Archive for the ‘Uncategorized’ Category

The Original Yente, Please Stand Up

In Uncategorized on June 23, 2010 at 11:00 am

We have come a long way from the original yenta, "Yente Telebende," a comical gossip in 1920's Yiddishkite theater. Photo courtesy of Victor Jeffreys II,

With nods to Dr. Ruth, Dear Abby, heck even Delilah, I realized I was slightly off base when the real original Yenta came to me earlier this summer.  One thing left out of my first definition of a Yenta:  the coiner of the term here in America, himself.  After an AskYourYenta radio show, I received an e-mail from Mr. Yenta’s grandson with a quick history lesson on the word.

Yes, indeed, the term “yenta,” then “yente” was popularized by a humorist in the 1920’s and 1930’s by the name of Jacob Adler, pen name B. Kovner.  “Yenta Telebenta” (or “Yente Telebende”) was an off-Broadway play and the name of a comic gossip in his writings, which imprinted the “Yinglish,” Yiddish and English word upon the American public in New York.

In the age of Yiddish theater in the 20’s and 30’s, a “yente” started referring to a busybody or gossipmonger and then grew to a popular slang word.  In addition to being his wife’s name and being the title of a play, Yenta was also B. Kovner’s character in a fifty-year writing career for The Jewish Daily Forward.

For an example of Jacob Adler/B. Kovner’s humorist writing, click here.

Ask Yenta!  E-mail a question to merissag[at]gmail[dot]com directly, or using to ask anonymously.

Merissa Nathan Gerson is a fan of
Ask Your Yenta

Remembering Lucille Clifton

In Uncategorized on February 18, 2010 at 6:38 am

Lucille Clifton, 1936-2010

Lucille Clifton: Poet, Writer, Educator
June 27, 1936 – February 13, 2010

A personal favorite, Clifton was notorious for speaking worlds with very few words. Those few words then multiplied to create an enormous literary blessing.
For that which she shared, I am humbled and grateful.

why some people be mad at me sometimes

they ask me to remember
but they want me to remember
their memories
and I keep on remembering

-Lucille Clifton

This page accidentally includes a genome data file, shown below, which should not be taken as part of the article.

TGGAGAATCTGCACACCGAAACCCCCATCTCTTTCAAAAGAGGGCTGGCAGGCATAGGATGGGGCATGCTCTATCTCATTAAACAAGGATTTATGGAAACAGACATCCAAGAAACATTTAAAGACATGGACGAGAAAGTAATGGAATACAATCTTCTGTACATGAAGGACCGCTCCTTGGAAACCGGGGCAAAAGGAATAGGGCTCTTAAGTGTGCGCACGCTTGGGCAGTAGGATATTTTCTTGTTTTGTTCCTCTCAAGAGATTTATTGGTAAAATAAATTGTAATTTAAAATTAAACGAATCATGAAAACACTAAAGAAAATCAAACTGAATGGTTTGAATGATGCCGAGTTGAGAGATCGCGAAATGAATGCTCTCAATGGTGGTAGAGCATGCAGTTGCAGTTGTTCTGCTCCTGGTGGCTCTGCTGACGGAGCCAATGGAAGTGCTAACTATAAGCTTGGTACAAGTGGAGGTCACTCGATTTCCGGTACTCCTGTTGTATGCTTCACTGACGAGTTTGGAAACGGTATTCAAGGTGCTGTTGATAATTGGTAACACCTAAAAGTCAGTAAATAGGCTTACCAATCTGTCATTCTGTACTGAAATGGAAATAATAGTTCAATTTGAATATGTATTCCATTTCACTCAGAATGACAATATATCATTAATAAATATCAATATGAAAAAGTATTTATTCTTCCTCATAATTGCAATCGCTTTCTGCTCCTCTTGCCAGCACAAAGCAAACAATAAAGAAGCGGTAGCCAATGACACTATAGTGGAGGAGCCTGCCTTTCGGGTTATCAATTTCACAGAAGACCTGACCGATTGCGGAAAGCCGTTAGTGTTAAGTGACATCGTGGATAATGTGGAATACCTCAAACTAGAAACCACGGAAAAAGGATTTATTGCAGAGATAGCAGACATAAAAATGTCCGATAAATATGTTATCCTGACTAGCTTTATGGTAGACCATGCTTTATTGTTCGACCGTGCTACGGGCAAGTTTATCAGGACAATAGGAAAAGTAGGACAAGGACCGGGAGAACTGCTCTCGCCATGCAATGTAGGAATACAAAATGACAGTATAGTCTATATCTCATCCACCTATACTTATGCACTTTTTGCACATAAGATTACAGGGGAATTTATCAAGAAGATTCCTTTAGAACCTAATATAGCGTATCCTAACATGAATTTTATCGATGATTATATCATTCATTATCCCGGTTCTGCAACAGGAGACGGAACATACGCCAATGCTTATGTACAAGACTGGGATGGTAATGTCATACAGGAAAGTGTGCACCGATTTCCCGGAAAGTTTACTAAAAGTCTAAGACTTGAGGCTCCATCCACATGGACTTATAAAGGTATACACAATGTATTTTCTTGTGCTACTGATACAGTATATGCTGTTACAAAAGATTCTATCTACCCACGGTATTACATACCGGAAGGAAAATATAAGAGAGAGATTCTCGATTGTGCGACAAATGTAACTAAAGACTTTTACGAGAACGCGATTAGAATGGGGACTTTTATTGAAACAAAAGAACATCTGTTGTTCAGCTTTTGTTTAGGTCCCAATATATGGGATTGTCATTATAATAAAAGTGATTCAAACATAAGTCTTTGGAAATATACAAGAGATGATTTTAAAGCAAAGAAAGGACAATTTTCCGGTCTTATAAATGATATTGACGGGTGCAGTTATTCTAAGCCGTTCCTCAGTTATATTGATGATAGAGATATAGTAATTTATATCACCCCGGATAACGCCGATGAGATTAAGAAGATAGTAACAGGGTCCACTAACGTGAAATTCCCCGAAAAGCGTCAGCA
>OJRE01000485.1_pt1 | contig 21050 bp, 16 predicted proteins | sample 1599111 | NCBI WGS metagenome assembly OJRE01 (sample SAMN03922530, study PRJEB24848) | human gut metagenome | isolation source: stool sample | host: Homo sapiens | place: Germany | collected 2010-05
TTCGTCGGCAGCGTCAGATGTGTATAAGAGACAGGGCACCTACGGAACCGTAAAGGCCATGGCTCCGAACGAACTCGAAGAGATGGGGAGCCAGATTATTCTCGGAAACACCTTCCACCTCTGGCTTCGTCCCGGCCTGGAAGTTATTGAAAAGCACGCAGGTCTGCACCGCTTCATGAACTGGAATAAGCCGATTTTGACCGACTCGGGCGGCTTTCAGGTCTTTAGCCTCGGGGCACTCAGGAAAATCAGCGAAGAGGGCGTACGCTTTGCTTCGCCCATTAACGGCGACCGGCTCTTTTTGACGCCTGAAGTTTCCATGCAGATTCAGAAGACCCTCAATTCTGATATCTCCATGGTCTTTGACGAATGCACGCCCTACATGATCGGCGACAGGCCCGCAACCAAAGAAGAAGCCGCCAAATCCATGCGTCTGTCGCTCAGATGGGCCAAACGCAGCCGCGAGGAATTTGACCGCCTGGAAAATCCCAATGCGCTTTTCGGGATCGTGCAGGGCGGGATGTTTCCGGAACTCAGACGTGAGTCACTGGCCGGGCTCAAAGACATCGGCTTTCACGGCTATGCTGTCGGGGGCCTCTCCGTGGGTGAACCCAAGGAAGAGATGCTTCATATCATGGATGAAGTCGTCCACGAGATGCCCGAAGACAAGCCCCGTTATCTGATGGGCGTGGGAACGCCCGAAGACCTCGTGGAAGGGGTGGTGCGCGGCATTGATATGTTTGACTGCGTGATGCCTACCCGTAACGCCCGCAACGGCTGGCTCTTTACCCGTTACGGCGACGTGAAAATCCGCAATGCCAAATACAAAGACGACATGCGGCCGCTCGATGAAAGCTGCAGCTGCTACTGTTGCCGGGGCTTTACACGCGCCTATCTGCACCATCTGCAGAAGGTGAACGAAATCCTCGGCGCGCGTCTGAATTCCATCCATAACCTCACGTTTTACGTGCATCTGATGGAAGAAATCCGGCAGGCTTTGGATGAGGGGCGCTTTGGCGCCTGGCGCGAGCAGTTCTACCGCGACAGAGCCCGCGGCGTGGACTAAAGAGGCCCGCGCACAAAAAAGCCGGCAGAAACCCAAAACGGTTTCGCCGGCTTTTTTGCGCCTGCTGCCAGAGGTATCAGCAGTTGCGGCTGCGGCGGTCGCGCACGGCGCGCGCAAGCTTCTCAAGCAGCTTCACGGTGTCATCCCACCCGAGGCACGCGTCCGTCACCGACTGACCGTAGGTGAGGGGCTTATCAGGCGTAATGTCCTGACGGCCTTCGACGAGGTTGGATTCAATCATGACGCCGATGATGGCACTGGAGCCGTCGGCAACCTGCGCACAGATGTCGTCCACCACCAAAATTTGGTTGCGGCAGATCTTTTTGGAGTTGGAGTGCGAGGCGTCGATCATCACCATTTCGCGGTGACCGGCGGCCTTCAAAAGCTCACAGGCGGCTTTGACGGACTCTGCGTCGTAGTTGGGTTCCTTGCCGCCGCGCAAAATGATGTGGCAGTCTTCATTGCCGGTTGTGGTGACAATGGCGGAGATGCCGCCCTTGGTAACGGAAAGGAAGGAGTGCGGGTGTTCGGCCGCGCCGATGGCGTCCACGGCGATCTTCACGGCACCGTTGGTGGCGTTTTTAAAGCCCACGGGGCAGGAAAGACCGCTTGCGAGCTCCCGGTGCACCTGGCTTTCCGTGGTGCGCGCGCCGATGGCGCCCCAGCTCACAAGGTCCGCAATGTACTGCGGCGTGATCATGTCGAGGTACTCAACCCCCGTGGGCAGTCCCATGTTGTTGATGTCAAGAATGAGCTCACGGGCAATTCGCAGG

Click here
for Clifton’s New Yorker obituary.
Click here for an extensive bio.
Click here for more of her poems.

Happy Year of the Tiger

In Uncategorized on February 15, 2010 at 7:27 pm

The Year of the Golden Tiger, White Tiger, Iron Tiger….is the 4707th Chinese New Year. Many say this will be a year of intense clashes, of power and of grace. See below for more.

This is the year of the Iron White Tiger.

I am no expert, but I do like new beginnings. Whatever comes of this year, this week is a good time, says a wise Buddhist in Boulder, for recollection of the year past (since February 25th 2009), and for setting goals and intentions for the year to come.

Happy Year of the Tiger from Your Jewish Yenta!

For more on tigers and the Chinese zodiac, click here.
For more on tigers and their general symbolic meaning, click here.
For more on predictions for the Year of the Tiger, watch this.

Honoring The Yentas That Came Before Us

In Uncategorized on January 17, 2010 at 11:12 am

For International Women’s Day, here are a series of strong, vocal, in-your-face and influential Jewish women who may have, without your even realizing it, changed your world.

Dr. Ruth is the ultimate Yenta - wise, forthright, change-making.

The Wisdom of Women

Dr. Ruth

“An orgasm is just a reflex like a sneeze.”
“Don’t criticize in the sack. Discuss constructively later….”
“Talking from morning to night about sex has helped my skiing.”

Paula Abdul

“Constructive criticism is about finding something good and positive to soften the blow to the real critique of what really went on.
“Everyone is your best friend when you are successful. Make sure that the people that you surround yourself with are also the people that you are not afraid of failing with.”
“Find fitness with fun dancing. It is fun and makes you forget about the dreaded exercise.”

Flyest of the fly is a Jewess with chutzpah.

Elizabeth Taylor

“I sweat real sweat and I shake real shakes.”
“I’ve been through it all, baby, I’m mother courage.”
“I’ve only slept with men I’ve been married to. How many women can make that claim?”

Ann Landers

“All married couples should learn the art of battle as they should learn the art of making love. Good battle is objective and honest – never vicious or cruel. Good battle is healthy and constructive, and brings to a marriage the principles of equal partnership.”
“Expect trouble as an inevitable part of life and repeat to yourself, the most comforting words of all; this, too, shall pass.”